Crossover projects are the hallmark of the Sonux Ensemble. Together with the jazz-saxophonist Stefan Kuchel and the Sirius Quartet, the young men’s choir performs contemporary works. The Quartet members describe themselves as artists of improvisation who break out of the conventional vocabulary of sound for a string quartet. Most pieces on this CD were written especially for the Sonux Ensemble, and thus composed to the singers’ strengths. "We have worked on these pieces together with the composers, and given them their first performances over the course of the last five years. This disc features only world premiere recordings and, literally, unheard of choral music," the choir’s director Hans-Joachim Lustig notes.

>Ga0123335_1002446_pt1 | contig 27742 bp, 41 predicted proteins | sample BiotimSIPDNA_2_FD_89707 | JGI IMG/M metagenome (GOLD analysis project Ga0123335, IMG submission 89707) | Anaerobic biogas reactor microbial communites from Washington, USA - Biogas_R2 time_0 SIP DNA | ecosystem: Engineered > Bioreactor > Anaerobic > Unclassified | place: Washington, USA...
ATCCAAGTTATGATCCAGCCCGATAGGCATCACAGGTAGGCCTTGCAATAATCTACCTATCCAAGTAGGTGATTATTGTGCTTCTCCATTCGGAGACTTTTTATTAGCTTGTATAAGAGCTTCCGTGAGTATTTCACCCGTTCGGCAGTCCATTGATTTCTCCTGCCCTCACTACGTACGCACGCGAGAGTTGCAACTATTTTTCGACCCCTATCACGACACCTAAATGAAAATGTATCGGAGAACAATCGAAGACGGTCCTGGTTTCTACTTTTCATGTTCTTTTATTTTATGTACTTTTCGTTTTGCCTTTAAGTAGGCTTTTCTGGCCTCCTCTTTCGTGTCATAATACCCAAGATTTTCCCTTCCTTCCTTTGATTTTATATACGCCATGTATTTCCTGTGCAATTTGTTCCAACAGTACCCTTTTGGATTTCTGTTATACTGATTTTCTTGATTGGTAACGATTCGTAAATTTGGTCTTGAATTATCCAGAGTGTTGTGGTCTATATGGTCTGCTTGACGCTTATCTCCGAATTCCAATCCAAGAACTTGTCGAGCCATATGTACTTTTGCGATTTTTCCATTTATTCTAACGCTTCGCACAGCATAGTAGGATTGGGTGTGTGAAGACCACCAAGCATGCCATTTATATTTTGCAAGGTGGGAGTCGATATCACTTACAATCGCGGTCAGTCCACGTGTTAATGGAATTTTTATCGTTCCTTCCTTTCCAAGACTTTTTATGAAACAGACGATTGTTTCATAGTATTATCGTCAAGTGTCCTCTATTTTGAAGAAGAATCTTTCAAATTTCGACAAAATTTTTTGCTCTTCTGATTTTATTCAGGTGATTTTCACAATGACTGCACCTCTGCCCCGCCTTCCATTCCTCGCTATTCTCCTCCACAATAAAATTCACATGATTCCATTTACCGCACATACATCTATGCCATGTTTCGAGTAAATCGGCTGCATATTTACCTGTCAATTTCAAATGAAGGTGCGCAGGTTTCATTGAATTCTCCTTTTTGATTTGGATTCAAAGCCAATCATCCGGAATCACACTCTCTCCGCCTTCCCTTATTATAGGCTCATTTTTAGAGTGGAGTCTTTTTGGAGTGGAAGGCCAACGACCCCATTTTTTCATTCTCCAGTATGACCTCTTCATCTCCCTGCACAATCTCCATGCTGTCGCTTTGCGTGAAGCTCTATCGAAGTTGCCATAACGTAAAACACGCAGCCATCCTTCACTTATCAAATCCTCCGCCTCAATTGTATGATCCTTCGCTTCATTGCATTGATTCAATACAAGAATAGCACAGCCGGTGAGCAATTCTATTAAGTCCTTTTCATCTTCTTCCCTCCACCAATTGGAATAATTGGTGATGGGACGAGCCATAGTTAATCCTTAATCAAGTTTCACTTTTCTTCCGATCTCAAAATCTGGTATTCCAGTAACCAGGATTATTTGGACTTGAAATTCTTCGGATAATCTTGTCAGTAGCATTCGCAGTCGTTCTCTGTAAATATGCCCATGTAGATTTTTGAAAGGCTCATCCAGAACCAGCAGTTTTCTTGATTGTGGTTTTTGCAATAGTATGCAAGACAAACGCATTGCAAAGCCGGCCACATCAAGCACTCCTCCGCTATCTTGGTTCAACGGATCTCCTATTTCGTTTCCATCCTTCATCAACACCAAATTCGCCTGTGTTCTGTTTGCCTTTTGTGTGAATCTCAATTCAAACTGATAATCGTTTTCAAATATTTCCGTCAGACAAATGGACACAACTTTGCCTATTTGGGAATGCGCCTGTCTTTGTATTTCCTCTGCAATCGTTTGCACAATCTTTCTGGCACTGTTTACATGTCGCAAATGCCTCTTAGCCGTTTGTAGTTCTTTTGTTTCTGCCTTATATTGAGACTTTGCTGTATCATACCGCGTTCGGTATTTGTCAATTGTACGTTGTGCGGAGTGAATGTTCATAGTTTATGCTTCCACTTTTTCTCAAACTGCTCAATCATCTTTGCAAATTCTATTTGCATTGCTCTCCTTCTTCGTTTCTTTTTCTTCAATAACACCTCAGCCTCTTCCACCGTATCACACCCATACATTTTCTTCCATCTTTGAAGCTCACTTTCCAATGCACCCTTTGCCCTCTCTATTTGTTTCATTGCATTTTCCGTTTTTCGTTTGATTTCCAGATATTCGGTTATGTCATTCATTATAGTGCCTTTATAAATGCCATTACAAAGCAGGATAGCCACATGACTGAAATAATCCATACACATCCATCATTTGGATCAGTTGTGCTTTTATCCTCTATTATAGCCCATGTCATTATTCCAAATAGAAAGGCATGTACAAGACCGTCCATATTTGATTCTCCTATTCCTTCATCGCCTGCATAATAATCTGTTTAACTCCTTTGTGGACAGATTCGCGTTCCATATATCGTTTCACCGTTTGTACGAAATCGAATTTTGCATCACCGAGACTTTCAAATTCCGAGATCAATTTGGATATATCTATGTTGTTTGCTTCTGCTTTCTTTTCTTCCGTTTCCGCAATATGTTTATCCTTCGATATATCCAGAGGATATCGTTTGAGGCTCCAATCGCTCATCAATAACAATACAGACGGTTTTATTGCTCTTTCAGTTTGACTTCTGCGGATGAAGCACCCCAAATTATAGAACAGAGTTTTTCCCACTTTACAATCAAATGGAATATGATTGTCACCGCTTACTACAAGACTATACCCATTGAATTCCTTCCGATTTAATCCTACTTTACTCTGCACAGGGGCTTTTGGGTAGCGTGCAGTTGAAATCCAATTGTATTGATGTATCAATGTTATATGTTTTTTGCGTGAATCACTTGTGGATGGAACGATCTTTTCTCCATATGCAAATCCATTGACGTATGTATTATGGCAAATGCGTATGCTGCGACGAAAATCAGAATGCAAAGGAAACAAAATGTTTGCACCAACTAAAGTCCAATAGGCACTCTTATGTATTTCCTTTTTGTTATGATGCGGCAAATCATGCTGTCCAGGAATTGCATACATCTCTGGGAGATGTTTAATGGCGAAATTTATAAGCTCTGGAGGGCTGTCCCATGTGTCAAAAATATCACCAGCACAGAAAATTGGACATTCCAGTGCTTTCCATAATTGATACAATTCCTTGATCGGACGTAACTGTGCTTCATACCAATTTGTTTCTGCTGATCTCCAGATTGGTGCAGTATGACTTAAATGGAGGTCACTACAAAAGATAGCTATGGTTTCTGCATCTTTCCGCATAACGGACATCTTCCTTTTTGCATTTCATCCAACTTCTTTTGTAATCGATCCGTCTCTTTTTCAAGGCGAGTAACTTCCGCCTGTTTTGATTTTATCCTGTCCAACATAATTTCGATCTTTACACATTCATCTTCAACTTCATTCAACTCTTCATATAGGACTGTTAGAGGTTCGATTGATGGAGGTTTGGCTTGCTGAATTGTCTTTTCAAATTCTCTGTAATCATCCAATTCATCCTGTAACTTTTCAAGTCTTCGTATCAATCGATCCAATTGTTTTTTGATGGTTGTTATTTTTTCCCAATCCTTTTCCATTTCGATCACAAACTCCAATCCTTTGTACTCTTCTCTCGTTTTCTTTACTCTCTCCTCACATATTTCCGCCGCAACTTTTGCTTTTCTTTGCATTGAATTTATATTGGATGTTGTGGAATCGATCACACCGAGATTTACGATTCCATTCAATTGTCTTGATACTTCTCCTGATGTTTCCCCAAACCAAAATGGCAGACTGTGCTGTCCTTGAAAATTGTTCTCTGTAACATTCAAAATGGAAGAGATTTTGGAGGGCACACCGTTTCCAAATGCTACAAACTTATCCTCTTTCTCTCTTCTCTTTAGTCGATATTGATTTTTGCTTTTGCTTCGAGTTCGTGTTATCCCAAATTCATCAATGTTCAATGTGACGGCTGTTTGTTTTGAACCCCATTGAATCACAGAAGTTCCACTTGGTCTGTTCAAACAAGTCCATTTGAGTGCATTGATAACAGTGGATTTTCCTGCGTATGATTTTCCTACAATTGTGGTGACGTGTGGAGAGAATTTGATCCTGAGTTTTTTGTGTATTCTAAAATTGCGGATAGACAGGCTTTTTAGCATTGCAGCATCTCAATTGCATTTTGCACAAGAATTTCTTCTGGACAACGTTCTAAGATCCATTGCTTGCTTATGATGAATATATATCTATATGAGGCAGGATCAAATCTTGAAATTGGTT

Nancy Wilson's not the first name in bluesy jazz (check out Dinah Washington and Joe Williams for that), but she usually can enliven the form with her sophisticated and sultry style. That's made clear on her rendition of "Stormy Monday Blues," where she eschews blues clichés in favor of a husky airiness, at once referencing a lowdown mood and infusing it with a sense of buoyancy. This split is nicely essayed on Capitol's Blues and Jazz Sessions, as half the tracks ooze with Wilson's cocktail blues tone and the other find the jazz-pop chanteuse in a summery and swinging mood. Ranging from the big band blues of "I've Got Your Number" to the lilting bossa nova "Wave," Wilson handles all the varying dynamics and musical settings with aplomb. Featuring cuts from her '60s prime with the likes of Cannonball Adderley, Oliver Nelson, George Shearing, Gerald Wilson, and a host of top sidemen, this best-of disc offers a fine, off-the-beaten-path overview of Wilson's Capitol heyday.